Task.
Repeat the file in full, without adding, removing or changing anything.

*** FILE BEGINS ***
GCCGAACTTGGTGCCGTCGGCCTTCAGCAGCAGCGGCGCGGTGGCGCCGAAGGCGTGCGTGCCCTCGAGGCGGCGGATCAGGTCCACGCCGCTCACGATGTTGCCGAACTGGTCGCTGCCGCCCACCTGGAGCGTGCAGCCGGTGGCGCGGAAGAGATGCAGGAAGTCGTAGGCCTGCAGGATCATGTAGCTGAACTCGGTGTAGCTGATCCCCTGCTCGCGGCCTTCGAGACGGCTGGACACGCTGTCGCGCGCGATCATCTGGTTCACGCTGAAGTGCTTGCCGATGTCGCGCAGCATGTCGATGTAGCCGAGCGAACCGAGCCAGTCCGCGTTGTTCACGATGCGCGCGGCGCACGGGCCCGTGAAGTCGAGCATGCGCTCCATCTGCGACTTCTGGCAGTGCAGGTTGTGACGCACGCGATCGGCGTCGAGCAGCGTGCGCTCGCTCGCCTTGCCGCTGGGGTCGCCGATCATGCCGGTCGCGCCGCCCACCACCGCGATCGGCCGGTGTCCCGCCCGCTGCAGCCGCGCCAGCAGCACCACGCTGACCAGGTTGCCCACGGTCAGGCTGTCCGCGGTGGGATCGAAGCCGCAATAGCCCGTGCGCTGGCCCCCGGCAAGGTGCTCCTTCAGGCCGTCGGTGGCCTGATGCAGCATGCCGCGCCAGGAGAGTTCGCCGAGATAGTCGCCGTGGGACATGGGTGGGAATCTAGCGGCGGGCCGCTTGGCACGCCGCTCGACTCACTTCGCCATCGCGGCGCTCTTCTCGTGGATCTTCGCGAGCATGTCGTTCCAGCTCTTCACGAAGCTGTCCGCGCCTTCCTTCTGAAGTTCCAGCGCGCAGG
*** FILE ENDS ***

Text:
GCCGAACTTGGTGCCGTCGGCCTTCAGCAGCAGCGGCGCGGTGGCGCCGAAGGCGTGCGTGCCCTCGAGGCGGCGGATCAGGTCCACGCCGCTCACGATGTTGCCGAACTGGTCGCTGCCGCCCACCTGGAGCGTGCAGCCGGTGGCGCGGAAGAGATGCAGGAAGTCGTAGGCCTGCAGGATCATGTAGCTGAACTCGGTGTAGCTGATCCCCTGCTCGCGGCCTTCGAGACGGCTGGACACGCTGTCGCGCGCGATCATCTGGTTCACGCTGAAGTGCTTGCCGATGTCGCGCAGCATGTCGATGTAGCCGAGCGAACCGAGCCAGTCCGCGTTGTTCACGATGCGCGCGGCGCACGGGCCCGTGAAGTCGAGCATGCGCTCCATCTGCGACTTCTGGCAGTGCAGGTTGTGACGCACGCGATCGGCGTCGAGCAGCGTGCGCTCGCTCGCCTTGCCGCTGGGGTCGCCGATCATGCCGGTCGCGCCGCCCACCACCGCGATCGGCCGGTGTCCCGCCCGCTGCAGCCGCGCCAGCAGCACCACGCTGACCAGGTTGCCCACGGTCAGGCTGTCCGCGGTGGGATCGAAGCCGCAATAGCCCGTGCGCTGGCCCCCGGCAAGGTGCTCCTTCAGGCCGTCGGTGGCCTGATGCAGCATGCCGCGCCAGGAGAGTTCGCCGAGATAGTCGCCGTGGGACATGGGTGGGAATCTAGCGGCGGGCCGCTTGGCACGCCGCTCGACTCACTTCGCCATCGCGGCGCTCTTCTCGTGGATCTTCGCGAGCATGTCGTTCCAGCTCTTCACGAAGCTGTCCGCGCCTTCCTTCTGAAGTTCCAGCGCGCAGG